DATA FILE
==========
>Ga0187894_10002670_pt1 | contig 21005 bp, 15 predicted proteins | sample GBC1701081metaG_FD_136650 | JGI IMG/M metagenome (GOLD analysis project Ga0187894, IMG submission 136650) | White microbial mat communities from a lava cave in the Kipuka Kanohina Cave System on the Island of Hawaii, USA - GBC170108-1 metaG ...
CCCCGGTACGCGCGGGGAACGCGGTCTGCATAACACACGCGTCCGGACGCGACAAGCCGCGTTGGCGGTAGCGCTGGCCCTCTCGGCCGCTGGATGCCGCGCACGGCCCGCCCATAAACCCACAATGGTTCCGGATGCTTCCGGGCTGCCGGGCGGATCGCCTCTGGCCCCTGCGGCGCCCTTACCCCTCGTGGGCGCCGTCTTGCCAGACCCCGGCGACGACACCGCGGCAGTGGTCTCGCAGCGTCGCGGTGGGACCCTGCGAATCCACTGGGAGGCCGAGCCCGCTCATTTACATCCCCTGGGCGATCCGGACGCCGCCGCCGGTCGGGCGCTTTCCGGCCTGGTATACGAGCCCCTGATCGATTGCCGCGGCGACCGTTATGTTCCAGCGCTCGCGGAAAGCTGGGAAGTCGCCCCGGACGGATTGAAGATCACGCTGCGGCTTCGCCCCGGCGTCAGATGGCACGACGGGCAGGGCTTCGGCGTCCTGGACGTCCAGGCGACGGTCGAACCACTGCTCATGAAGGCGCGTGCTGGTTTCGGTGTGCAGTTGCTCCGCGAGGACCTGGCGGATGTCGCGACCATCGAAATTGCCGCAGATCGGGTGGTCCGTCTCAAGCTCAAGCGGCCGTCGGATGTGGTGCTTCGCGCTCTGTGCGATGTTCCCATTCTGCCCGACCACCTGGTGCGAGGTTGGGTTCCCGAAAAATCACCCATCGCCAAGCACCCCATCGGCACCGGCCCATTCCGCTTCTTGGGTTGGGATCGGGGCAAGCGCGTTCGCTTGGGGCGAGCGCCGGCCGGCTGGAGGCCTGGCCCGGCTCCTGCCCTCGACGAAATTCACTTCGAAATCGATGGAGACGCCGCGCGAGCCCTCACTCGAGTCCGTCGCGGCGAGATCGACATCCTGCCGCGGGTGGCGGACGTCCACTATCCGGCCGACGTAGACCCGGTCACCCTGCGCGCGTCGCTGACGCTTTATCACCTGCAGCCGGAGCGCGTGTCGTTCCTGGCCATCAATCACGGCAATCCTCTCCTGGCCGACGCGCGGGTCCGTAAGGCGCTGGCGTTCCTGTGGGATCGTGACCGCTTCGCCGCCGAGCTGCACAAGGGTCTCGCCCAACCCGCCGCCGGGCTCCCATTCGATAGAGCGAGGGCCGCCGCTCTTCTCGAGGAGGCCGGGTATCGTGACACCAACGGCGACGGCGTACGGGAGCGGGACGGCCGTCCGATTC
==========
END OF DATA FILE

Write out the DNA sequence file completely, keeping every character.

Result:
>Ga0187894_10002670_pt1 | contig 21005 bp, 15 predicted proteins | sample GBC1701081metaG_FD_136650 | JGI IMG/M metagenome (GOLD analysis project Ga0187894, IMG submission 136650) | White microbial mat communities from a lava cave in the Kipuka Kanohina Cave System on the Island of Hawaii, USA - GBC170108-1 metaG ...
CCCCGGTACGCGCGGGGAACGCGGTCTGCATAACACACGCGTCCGGACGCGACAAGCCGCGTTGGCGGTAGCGCTGGCCCTCTCGGCCGCTGGATGCCGCGCACGGCCCGCCCATAAACCCACAATGGTTCCGGATGCTTCCGGGCTGCCGGGCGGATCGCCTCTGGCCCCTGCGGCGCCCTTACCCCTCGTGGGCGCCGTCTTGCCAGACCCCGGCGACGACACCGCGGCAGTGGTCTCGCAGCGTCGCGGTGGGACCCTGCGAATCCACTGGGAGGCCGAGCCCGCTCATTTACATCCCCTGGGCGATCCGGACGCCGCCGCCGGTCGGGCGCTTTCCGGCCTGGTATACGAGCCCCTGATCGATTGCCGCGGCGACCGTTATGTTCCAGCGCTCGCGGAAAGCTGGGAAGTCGCCCCGGACGGATTGAAGATCACGCTGCGGCTTCGCCCCGGCGTCAGATGGCACGACGGGCAGGGCTTCGGCGTCCTGGACGTCCAGGCGACGGTCGAACCACTGCTCATGAAGGCGCGTGCTGGTTTCGGTGTGCAGTTGCTCCGCGAGGACCTGGCGGATGTCGCGACCATCGAAATTGCCGCAGATCGGGTGGTCCGTCTCAAGCTCAAGCGGCCGTCGGATGTGGTGCTTCGCGCTCTGTGCGATGTTCCCATTCTGCCCGACCACCTGGTGCGAGGTTGGGTTCCCGAAAAATCACCCATCGCCAAGCACCCCATCGGCACCGGCCCATTCCGCTTCTTGGGTTGGGATCGGGGCAAGCGCGTTCGCTTGGGGCGAGCGCCGGCCGGCTGGAGGCCTGGCCCGGCTCCTGCCCTCGACGAAATTCACTTCGAAATCGATGGAGACGCCGCGCGAGCCCTCACTCGAGTCCGTCGCGGCGAGATCGACATCCTGCCGCGGGTGGCGGACGTCCACTATCCGGCCGACGTAGACCCGGTCACCCTGCGCGCGTCGCTGACGCTTTATCACCTGCAGCCGGAGCGCGTGTCGTTCCTGGCCATCAATCACGGCAATCCTCTCCTGGCCGACGCGCGGGTCCGTAAGGCGCTGGCGTTCCTGTGGGATCGTGACCGCTTCGCCGCCGAGCTGCACAAGGGTCTCGCCCAACCCGCCGCCGGGCTCCCATTCGATAGAGCGAGGGCCGCCGCTCTTCTCGAGGAGGCCGGGTATCGTGACACCAACGGCGACGGCGTACGGGAGCGGGACGGCCGTCCGATTC